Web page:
United States: The US Department of Health and Human Services (HHS) is making important updates to regulate Opioid Treatment Programs or OTP, accredited and certified programs providing medication like methadone or buprenorphine to people with opioid use disorder, happening for the first time in a decade.  

It has opened doors for the people being treated to take medicines or their methadone medications or even can now schedule telehealth appointments in ways they hadn’t always been able to do before.  

The previously mentioned programs are the only existing certified programs in the US through which people can have access to methadone treatment. In this, opioid use disorder is being treated by decreasing cravings and withdrawal and ultimately blocking or lessening the effects of opioids.  

These new rulings to update the OTP regulations are seen as the latest action in the series of actions that the Biden-Harris administration has taken recently to curb the nation’s ongoing overdose epidemic.  

More about the rules under process  

The final rule is scheduled to be published on Friday and is likely to update the OTP regulations.  

More updates in the rule include expanding eligibility for patients to take home doses of their methadone treatment, allowing nurse practitioners and physician assistants to order medications, and allowing patients to start treatment via telehealth.  

HHS Secretary Xavier Becerra said the updates are made to “meet people where they are” and make treatments more accessible.  

According to Rachel Pryor, counselor to the secretary, “If you are trying to take care of your family, get a new job, maybe go back to school and stay in recovery, being able to access treatment via telemedicine, that’s just a basic thing that makes a difference in somebody’s life to help them stay well,” CNN Health reported.  

She further added, “Being able to take home doses of methadone so that you don’t have to go back and forth to a methadone clinic every single day, that helps you keep your job and get your life back,” and, “We’re just trying to help people keep their lives together.”  

While recalling an account of meeting with four young people, Becerra said he had a firsthand experience of how fast one’s life could go out of control.  

He met with them through the drug abuse prevention organization CADCA, which had been suffering from the nation’s current substance abuse crisis.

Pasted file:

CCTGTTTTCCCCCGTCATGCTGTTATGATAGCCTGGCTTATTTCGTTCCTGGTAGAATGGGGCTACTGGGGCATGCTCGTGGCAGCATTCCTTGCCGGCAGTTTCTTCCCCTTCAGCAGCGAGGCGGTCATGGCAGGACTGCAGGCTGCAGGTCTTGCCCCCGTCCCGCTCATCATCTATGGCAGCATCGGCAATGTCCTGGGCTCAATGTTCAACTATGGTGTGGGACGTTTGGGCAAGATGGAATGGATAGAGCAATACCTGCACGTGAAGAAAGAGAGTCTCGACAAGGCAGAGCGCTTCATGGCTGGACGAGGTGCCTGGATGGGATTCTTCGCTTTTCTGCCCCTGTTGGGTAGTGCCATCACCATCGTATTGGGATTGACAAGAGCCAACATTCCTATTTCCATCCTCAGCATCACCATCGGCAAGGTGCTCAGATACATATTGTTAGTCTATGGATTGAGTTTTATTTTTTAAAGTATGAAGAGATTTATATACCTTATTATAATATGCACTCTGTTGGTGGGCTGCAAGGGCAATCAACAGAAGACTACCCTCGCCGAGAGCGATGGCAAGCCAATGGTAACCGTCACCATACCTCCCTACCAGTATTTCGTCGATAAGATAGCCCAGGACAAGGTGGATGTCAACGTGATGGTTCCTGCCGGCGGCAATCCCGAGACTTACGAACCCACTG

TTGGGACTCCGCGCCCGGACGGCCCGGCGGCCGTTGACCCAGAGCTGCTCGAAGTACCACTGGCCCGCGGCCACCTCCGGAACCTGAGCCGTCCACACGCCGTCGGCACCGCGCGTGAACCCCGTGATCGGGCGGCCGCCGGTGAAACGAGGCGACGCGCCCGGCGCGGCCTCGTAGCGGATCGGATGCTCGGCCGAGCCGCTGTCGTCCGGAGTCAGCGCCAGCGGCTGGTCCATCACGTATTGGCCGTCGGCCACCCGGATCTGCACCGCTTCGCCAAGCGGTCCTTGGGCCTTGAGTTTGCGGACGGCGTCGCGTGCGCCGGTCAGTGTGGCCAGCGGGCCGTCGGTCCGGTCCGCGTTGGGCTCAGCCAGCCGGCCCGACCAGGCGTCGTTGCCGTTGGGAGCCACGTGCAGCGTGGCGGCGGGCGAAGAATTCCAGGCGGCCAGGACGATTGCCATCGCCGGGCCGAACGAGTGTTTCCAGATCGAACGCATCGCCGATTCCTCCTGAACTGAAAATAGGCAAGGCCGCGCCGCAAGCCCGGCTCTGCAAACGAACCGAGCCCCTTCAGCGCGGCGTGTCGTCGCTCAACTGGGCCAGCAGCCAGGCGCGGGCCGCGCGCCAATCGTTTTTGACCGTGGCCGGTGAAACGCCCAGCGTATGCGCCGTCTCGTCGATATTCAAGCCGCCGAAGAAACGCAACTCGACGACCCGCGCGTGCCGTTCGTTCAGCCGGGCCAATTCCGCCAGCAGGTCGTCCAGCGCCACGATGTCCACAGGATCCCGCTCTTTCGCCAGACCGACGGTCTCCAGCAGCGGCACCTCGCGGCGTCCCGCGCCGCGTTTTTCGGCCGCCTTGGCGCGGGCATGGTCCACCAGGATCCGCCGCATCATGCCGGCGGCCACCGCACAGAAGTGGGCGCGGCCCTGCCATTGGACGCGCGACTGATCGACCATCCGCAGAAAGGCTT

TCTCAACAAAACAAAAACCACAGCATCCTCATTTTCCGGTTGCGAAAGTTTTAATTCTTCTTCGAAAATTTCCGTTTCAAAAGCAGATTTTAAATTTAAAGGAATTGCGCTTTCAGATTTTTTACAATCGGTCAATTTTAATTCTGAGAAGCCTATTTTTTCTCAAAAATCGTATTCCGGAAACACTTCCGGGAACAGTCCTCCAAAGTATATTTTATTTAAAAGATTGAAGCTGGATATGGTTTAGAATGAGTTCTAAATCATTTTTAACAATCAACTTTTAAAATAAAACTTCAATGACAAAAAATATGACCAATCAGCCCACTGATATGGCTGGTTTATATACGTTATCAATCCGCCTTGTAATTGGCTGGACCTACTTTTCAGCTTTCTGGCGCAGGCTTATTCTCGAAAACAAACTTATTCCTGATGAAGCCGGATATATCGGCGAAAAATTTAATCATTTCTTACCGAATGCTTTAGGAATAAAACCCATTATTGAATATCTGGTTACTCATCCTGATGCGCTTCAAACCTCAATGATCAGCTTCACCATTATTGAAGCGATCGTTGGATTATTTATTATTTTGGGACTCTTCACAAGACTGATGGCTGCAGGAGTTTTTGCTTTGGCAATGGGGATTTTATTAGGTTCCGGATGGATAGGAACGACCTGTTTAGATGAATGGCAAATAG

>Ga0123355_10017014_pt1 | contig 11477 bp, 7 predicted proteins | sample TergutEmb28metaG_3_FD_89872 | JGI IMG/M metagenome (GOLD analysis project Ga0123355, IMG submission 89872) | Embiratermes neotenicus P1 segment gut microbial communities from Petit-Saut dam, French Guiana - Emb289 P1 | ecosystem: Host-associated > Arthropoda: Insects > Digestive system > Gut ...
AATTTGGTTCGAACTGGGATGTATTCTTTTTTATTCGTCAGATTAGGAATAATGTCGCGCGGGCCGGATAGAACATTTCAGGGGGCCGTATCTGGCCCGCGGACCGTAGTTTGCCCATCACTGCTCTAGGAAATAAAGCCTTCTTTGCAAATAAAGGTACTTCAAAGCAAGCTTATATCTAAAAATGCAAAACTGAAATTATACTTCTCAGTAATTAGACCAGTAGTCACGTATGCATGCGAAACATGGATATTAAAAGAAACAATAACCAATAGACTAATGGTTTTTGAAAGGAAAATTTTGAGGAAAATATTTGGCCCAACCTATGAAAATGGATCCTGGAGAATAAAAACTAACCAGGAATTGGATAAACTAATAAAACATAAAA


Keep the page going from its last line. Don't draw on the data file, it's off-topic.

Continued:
Why are updates the need of the hour?  

According to Pryor, rules and regulations were relaxed for using telemedicine for the treatment of opioid use disorders during the COVID-19 pandemic, and the updates in the OTP regulations will make these telemedicine options permanent.  

HHS assistant secretary for mental health and substance use and leader of the Substance Abuse and Mental Health Services Administration or SAMHSA, Delphin-Rittmon said, “This final rule represents a historic modernization of OTP regulations to help connect more Americans with effective treatment for opioid use disorders,” CNN Health reported.  

She further added, “While this rule change will help anyone needing treatment, it will be particularly impactful for those in rural areas or with low income for whom reliable transportation can be a challenge, if not impossible,” and “In short, this update will help those most in need.”  

Moreover, as per Dr. Noa Krawczyk, an assistant professor in the Department of Population Health at the NYU Grossman School of Medicine and a member of the Center for Opioid Epidemiology and Policy, who is not involved with HHS, among the ongoing issues for people in the United States, inaccessibility to medications for opioid use disorder has been one of them.  

To address that, in the latest efforts, officials have expanded access to treatment, which is “great,” as per Krawczyk; however, still, more work is yet to be done to ensure that both harm reduction tools and medications are accessible for those who need them the most.  

For example, all US counties do not have an Opioid Treatment Program, and these geographic disparities affect access, she said.  

As per CNN Health reports, she further added, “Historically, how medications for opioid use disorder have been regulated has made them very difficult to proliferate. For example, methadone, which is the most evidence-based treatment that we’ve had since the ’70s, is very restricted. In the US, you can only get it through an Opioid Treatment Program right now, a special clinic that has very distinct licensing and which is not available in most counties,” CNN Health reported.